Monday, June 20, 2016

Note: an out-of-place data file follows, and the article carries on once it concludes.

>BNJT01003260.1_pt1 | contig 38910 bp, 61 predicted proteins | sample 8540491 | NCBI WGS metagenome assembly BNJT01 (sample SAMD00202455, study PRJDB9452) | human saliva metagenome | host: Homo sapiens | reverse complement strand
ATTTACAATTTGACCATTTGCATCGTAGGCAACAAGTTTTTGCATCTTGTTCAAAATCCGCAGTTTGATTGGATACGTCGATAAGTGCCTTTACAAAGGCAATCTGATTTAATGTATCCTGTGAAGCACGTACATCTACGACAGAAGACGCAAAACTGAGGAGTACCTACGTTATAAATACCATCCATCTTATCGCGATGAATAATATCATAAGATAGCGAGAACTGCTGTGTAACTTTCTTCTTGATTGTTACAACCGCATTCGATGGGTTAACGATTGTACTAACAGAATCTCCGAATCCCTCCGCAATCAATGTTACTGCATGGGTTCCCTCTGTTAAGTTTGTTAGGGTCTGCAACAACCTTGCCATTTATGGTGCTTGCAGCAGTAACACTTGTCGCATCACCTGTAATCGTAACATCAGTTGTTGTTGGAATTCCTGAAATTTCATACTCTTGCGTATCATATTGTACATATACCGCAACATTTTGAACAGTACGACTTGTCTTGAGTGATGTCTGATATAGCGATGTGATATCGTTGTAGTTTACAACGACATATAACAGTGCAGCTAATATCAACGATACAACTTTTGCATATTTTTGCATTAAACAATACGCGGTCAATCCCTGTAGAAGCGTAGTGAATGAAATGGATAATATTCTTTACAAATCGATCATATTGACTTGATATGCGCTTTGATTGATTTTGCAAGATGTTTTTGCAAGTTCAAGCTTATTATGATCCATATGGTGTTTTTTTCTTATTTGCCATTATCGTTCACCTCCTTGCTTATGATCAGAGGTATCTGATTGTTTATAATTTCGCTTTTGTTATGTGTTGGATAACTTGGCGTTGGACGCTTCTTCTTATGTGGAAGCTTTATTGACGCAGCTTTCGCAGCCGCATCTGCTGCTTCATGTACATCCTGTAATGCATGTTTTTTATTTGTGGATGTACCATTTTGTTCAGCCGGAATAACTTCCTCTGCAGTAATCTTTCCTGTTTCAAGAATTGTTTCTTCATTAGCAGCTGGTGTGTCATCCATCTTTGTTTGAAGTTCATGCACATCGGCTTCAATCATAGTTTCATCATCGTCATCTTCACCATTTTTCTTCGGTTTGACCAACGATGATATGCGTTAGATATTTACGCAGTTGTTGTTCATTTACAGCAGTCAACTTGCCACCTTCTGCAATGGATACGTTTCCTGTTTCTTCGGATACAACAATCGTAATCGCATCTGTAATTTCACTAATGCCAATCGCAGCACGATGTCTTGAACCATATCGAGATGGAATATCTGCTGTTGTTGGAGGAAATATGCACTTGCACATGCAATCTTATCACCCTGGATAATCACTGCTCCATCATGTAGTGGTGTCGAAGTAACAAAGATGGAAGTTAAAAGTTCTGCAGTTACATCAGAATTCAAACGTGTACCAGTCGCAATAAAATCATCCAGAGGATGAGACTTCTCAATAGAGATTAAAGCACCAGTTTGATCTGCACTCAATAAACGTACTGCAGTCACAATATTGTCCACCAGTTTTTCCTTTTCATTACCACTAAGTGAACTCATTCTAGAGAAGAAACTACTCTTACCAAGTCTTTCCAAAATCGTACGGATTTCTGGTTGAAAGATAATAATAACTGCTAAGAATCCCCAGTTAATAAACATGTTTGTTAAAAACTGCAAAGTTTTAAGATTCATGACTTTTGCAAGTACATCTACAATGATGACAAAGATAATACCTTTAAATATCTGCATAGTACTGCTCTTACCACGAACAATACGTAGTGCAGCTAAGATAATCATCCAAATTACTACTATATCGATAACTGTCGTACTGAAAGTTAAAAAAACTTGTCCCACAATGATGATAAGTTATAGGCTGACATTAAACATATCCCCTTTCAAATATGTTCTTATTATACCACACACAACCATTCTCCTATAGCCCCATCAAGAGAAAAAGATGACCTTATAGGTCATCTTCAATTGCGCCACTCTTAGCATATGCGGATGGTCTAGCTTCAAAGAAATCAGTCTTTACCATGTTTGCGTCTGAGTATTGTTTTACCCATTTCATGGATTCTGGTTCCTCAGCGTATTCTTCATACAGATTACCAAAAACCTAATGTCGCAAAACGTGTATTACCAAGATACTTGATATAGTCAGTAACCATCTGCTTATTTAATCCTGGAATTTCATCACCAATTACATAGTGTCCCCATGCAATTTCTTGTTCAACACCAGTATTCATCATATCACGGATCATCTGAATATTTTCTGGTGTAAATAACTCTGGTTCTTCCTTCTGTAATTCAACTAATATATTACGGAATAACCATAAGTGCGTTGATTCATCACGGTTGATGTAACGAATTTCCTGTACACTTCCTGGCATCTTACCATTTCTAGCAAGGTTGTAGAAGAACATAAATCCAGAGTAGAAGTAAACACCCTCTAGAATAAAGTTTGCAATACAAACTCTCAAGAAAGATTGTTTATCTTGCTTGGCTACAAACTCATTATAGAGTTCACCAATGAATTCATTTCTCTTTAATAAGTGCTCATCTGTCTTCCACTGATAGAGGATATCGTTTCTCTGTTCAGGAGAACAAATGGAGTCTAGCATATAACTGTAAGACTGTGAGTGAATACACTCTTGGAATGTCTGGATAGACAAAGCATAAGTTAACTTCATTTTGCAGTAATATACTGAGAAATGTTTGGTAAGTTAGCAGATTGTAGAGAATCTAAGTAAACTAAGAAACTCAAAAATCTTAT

It was the juice he wanted, the juice in the live wire that was heroin cooked in a spoon, a jazz riff that caught the wave, the line of verse that almost touched the elusive pulse of magic. He could do with no less and had learned over 60 years of chasing that he would never catch it. That made him cynical, fatalistic, down on himself. "Oh, there you go again," he would say, admonishing himself, "fucking up, as usual," whenever he missed a measurement of sheet rock or backer board on the job we were doing. I knew that he was chasing the wrong things, that the real burr goading him on was his pain. Oh, the therapists had told him that, he said. He knew it. Twenty years in prison, rehab, and counseling had made that clear enough. Yes, he knew it, but he couldn't accept it, or stand up to it, or face the cold fact of it. So he kept running, running, chasing that perfect impossible relief, that taste of the magic juice.